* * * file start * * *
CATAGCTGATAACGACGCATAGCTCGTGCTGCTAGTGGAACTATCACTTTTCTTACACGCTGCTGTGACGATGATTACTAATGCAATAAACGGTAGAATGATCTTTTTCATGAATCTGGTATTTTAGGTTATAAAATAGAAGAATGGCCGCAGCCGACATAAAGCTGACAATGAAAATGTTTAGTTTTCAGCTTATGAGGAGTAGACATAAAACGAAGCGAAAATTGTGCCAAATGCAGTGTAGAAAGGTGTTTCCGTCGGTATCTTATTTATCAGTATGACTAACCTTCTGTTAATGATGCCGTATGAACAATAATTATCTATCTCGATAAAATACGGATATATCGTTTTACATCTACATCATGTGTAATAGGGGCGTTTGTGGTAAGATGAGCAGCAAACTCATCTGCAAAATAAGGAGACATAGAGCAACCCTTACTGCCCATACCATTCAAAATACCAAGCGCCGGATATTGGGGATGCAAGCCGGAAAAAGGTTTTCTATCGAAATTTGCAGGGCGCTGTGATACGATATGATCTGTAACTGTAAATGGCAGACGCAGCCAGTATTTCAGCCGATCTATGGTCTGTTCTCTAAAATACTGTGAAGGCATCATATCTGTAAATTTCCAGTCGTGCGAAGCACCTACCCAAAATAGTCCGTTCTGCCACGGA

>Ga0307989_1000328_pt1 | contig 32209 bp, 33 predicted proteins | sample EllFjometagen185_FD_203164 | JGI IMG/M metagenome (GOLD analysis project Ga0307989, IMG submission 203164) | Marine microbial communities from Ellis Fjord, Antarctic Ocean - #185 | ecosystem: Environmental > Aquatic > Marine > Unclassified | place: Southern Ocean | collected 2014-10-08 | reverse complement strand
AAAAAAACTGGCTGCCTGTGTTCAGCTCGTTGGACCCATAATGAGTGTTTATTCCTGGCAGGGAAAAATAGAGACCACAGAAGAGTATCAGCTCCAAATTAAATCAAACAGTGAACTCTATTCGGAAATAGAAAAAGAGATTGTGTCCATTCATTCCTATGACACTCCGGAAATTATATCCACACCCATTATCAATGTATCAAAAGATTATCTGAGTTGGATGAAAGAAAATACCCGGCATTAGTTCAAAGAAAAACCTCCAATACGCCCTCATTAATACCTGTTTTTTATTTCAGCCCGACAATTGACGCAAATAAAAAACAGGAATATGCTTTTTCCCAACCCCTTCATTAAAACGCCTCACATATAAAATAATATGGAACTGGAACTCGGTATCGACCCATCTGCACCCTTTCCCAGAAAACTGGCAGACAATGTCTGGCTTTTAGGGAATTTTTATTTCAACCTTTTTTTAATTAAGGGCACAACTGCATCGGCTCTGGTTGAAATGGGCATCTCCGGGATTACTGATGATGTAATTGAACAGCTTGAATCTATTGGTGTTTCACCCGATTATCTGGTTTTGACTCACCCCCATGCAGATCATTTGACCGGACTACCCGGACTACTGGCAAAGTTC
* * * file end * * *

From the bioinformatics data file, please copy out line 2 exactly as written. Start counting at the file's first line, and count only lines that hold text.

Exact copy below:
>Ga0307989_1000328_pt1 | contig 32209 bp, 33 predicted proteins | sample EllFjometagen185_FD_203164 | JGI IMG/M metagenome (GOLD analysis project Ga0307989, IMG submission 203164) | Marine microbial communities from Ellis Fjord, Antarctic Ocean - #185 | ecosystem: Environmental > Aquatic > Marine > Unclassified | place: Southern Ocean | collected 2014-10-08 | reverse complement strand